Saturday, June 6, 2015

Wednesday, June 3, 2015

19 Percent of high school Graduates are Functionally Illiterate

The following piece appears in full on Better Ed.

Were Americans Illiterate Before the Arrival of Public Schools?

Were most Americans illiterate before the creation of our public education system in the 1830s?

That seems to be a popular assumption, but is it true?

If you’re looking for statistics, they’re notoriously hard to get when it comes to literacy rates in past centuries. Most historians of early American history have gravitated toward signatures on documents—such as wills and deeds—as indicators of literacy. (Those who could not read simply used a mark.) Signatures are by no means fool proof evidence of literacy, but it’s the best we have.

The following chart from Kenneth Lockridge's Literacy in Colonial New England shows the estimated percentage of literacy from signatures on New England wills between 1650-1795:
As you can see, about 80% of men and 50% of women were literate in New England around the time of America's founding. Scholars have noted that the percentages were probably lower in the South at the time.

We also have the testimonies of widespread American literacy in the early nineteenth century. In 1800, The Columbian Phoenix and Boston Review magazine reported that “no country on the face of the earth can boast of a larger proportion of inhabitants, versed in the rudiments of science, or fewer, who are not able to read and write their names, than the United States of America.”

The factors behind the growth of America’s literacy rates are numerous. Johann Gutenberg’s invention of the printing press in 1439 dramatically increased popular access to books. The Protestant Reformation in the sixteenth century placed salvific importance upon individual Christians being able to read the Bible. Additional motivation to spread literacy came with the Enlightenment’s emphasis on reason and equality—the latter of which contributed to the closing of the gap between male and female literacy during the course of the nineteenth century. All these historical movements and ideas created a culture in America that encouraged more widespread literacy.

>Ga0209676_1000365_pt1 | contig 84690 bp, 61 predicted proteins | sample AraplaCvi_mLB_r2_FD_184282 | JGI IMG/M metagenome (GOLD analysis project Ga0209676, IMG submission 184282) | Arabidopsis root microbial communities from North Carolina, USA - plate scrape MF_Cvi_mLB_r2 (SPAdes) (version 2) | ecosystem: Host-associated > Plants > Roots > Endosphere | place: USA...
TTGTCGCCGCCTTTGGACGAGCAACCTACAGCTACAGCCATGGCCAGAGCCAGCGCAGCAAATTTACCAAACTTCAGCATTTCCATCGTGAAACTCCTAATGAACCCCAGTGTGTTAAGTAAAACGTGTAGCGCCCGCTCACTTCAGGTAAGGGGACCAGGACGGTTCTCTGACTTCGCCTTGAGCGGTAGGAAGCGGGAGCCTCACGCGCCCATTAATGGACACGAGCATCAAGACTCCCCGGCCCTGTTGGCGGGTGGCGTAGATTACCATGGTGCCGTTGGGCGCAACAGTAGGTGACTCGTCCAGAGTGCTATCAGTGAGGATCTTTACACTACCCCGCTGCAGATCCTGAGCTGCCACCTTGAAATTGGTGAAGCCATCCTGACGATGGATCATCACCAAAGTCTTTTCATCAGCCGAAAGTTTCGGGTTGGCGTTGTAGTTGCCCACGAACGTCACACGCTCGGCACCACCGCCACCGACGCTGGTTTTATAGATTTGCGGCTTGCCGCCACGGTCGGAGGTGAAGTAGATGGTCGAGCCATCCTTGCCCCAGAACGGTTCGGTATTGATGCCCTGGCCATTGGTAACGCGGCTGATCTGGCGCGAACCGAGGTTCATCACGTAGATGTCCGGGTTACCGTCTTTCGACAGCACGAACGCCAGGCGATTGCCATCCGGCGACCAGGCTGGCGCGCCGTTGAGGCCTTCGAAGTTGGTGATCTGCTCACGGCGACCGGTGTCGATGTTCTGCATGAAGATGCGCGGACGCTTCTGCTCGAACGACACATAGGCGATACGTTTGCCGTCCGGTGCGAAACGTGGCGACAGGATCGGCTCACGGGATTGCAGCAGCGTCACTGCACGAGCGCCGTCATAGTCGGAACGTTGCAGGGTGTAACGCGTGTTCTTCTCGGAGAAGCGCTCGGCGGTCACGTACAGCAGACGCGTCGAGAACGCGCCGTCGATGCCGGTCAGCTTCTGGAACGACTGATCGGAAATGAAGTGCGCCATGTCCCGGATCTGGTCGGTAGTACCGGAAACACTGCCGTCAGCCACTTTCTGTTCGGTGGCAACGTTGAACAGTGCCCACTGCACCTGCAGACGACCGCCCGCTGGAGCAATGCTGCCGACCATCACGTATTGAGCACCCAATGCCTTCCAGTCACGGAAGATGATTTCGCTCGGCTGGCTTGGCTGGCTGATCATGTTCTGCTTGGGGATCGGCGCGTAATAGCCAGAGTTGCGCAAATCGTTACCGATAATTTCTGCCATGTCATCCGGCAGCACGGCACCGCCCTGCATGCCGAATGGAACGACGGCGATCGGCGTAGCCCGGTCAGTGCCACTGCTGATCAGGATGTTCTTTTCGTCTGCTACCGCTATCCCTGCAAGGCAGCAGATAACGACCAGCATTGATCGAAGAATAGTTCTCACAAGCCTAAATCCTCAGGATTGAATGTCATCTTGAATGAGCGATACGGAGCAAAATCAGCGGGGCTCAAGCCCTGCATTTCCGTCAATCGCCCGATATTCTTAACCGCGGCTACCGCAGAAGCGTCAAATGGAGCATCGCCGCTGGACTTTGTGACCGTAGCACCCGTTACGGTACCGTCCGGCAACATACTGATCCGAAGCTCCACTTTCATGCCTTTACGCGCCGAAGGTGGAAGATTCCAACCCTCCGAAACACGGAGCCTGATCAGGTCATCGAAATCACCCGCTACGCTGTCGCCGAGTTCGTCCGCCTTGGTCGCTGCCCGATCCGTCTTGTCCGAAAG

Thus, the increase in American literacy cannot be solely chalked up to the creation of a public education system. Indeed, as statistics today show, an education system is no guarantee of literacy. According to a study conducted by the U.S. Department of Education, 32 million of American adults are illiterate, 21 percent can’t read below a 5th grade level, and 19 percent of high school graduates are functionally illiterate, which means they can’t read well enough to manage daily living and perform tasks required by many jobs.

Improving literacy in America requires not simply having an education system. It also requires what Americans had in past centuries: a culture of literacy.

Monday, June 1, 2015

Teacher Threatened with Fine.

I have to side with the teacher on this one.  The government is getting to involved in our daily lives.


Homeschooling Increases 61%.....

We have seen an increase in homeschooling.  Perhaps this is one of the reasons why more people are homeschooling.  


“I've noticed a fascinating phenomenon in my thirty years of teaching: schools and schooling are increasingly irrelevant to the great enterprises of the planet. No one believes anymore that scientists are trained in science classes or politicians in civics classes or poets in English classes. The truth is that schools don't really teach anything except how to obey orders. This is a great mystery to me because thousands of humane, caring people work in schools as teachers and aides and administrators, but the abstract logic of the institution overwhelms their individual contributions. Although teachers to care and do work very, very hard, the institution is psychopathic -- it has no conscience. It rings a bell and the young man in the middle of writing a poem must close his notebook and move to a different cell where he must memorize that humans and monkeys derive from a common ancestor.”
John Taylor Gatto, Dumbing Us Down: The Hidden Curriculum of Compulsory Schooling

Sunday, May 31, 2015

The Next Generation Science Standards Are Not State-Driven Either

The Next Generation Science Standards Are Not State-Driven Either

Former Daniel Boone teaching intern pleads guilty to statutory r -

Former Daniel Boone teaching intern pleads guilty to statutory r -

Former Daniel Boone teaching intern pleads guilty to statutory rape


A former Daniel Boone High School teaching intern
pleaded guilty Wednesday to three counts of statutory rape for what
authorities called an inappropriate relationship between a student
teacher and a teenage girl.

Krystal Paddock, 25, of Chuckey was arrested back in August after a grand jury said it found enough evidence to charge her with three counts of statutory rape by an authority figure.

In a Jonesborough courtroom, Paddock was sentenced to serve 180 days in
jail and must register as a sex offender on the state's registry once
she is released.

She has to report to jail in June 10.

Copyright 2014 WJHL. All rights reserved.

Why are so many teachers getting arrested?
Everyday I receive a report of teachers arrested.   The one above was just one of nine reports that I received in my mailbox yesterday.   It is a shame, the above women has appeared to thrown away her career as she was just an intern.   Google teacher arrested find out for yourself the extent of the problem in America.  We need to stop putting such blind faith in public education.